Tuesday, July 26, 2011

Cheetah Effecticient Hunting Skills

The Asiatic cheetah roamed a vast area from North Africa, across the Middle East, Iraq, Iran, and Afghanistan to the Indian sub-continent for many thousands of years. The vast open bush land was ideal for their style of hunting. They stalked their prey and when near decent, they made a lightning, quick dash to down their victim.

In three steps, a cheetah could go from 0-80 kmph and in a few seconds, to its maximum of 110 kmph. Fantastic, magnificent, awesome fellow!

Unfortunately, it was his good looks and his effective hunting skills that destroyed him. During the last 600 years or so, cheetahs were cornered by Mughal rulers to be held as pets or for coursing. That means they were used to track down black bucks and chinkara for the kings to shoot down. People say that Akbar the Great had 9000 cheetahs in captivity! The British officials in India and rajahs and maharajahs hunted them as prizes or for their skin. The hunting continued unchecked, till it was too late. Before anyone realised it, there wasn't a single cheetah left in the country.

Monday, July 18, 2011

Elephant Trumpeting their cause & Recommendations

With increasing human population, more and more forest land is being taken over. Habitat loss added to degradation of forests has led to man-elephant conflict. This is a problem faced in Asia and Africa, where humans and elephants are killing each other and also the end of food sources This is because forests have been fragmented and degraded, have become plantations, which has stopped feeding the elephants and migratory patterns. It is time for conservation measures to be put in place to assure the safety of the gentle giant.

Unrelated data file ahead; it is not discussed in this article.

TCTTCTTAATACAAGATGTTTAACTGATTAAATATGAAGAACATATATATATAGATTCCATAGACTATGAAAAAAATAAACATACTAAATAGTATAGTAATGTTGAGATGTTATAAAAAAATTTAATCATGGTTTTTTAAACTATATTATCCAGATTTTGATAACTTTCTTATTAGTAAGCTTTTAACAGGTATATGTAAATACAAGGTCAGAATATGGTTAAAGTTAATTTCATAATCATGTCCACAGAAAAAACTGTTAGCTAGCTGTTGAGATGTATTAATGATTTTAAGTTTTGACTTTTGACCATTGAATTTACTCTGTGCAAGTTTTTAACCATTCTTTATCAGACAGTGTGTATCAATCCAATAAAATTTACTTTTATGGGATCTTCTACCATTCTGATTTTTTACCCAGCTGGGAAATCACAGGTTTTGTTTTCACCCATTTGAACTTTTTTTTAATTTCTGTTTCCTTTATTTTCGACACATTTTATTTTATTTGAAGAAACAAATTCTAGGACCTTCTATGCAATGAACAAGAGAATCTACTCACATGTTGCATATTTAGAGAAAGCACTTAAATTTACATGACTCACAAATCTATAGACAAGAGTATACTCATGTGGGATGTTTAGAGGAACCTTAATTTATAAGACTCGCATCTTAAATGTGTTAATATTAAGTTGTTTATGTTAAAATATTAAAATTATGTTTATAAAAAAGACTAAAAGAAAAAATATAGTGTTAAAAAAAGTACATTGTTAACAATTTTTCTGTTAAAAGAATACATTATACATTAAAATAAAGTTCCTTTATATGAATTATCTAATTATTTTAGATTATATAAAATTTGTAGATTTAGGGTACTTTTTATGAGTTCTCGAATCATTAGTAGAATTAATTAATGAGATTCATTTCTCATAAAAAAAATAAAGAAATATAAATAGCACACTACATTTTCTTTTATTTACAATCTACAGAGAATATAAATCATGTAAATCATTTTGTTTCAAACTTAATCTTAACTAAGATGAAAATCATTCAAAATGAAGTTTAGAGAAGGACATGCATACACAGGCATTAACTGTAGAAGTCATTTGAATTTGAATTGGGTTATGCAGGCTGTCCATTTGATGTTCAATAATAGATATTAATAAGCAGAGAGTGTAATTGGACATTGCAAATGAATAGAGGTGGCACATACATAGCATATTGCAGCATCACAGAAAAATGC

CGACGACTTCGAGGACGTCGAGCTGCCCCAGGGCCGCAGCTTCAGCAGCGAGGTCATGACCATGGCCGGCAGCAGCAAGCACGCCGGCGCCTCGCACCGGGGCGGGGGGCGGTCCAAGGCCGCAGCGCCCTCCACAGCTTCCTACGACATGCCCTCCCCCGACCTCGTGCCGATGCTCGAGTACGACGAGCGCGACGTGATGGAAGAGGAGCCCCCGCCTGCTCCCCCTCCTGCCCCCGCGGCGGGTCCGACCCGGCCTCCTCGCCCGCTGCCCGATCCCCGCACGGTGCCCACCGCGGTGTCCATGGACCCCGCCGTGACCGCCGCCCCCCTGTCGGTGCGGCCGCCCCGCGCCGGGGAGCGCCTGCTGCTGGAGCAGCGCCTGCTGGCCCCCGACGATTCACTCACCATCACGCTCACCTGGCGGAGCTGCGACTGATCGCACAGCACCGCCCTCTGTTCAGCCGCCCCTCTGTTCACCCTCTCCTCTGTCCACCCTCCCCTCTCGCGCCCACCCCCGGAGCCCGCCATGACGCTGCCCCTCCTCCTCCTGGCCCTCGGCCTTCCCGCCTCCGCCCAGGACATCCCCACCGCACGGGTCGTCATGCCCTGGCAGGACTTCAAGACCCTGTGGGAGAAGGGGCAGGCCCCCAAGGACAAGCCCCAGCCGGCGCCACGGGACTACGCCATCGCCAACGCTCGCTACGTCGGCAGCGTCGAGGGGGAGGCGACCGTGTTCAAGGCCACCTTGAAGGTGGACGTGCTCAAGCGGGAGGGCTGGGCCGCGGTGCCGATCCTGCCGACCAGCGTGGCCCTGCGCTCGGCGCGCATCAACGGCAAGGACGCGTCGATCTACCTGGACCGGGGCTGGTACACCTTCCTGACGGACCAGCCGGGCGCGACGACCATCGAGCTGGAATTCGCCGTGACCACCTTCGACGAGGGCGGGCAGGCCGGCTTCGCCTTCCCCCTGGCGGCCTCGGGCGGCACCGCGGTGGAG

Some Recommendations

No change to existing elephant


Involve local community in protection

Constitute local management

committees in all elephant reserve

Initiate long-term scientific studies on

elephant ecology and census methods

Check the ivory trade

Improve care and management of

captive elephants

Establish high engagement zone mitigation

task forces

‘Grain for grain' compensation of crops

lost due to conflict

Create awareness about the importance

and the value of elephants

Wednesday, July 13, 2011

Tatarstan skylark Bird Climate Change

Birds are detail well-suited to move as conditions vary. Somewhere mysterious in their DNA is a memory of changes in the past and how to deal with those changes. Four articles have appeared lately reminding us that birds are fully able of responding to change in climate.

Europeans have been observing bird demeanor for centuries, and in the Volga-Kama region of the Tatarstan Republic of Russia, observations go back to 1811 AD. The Tatarstan skylarks migrate south for the winter and their return is a conventional harbinger of spring in Northern, Central, and Eastern Europe.

A team of scientists from Tatarstan Republic and the United Kingdom analyzed the long record of return dates of the skylark and discovered that they have been arriving earlier and earlier over the past three decades (11 days earlier since the late 1970s). Askeyev et al. showed that the veer in bird behavior happened when the March air temperatures in the region have increased by 3.7ÂșC. The climate changes, the birds react. C’est la vie. We note that the birds don’t seem to be victims of changes in temperature – they’ve suitably adapted their behavior to fit ever-changing conditions.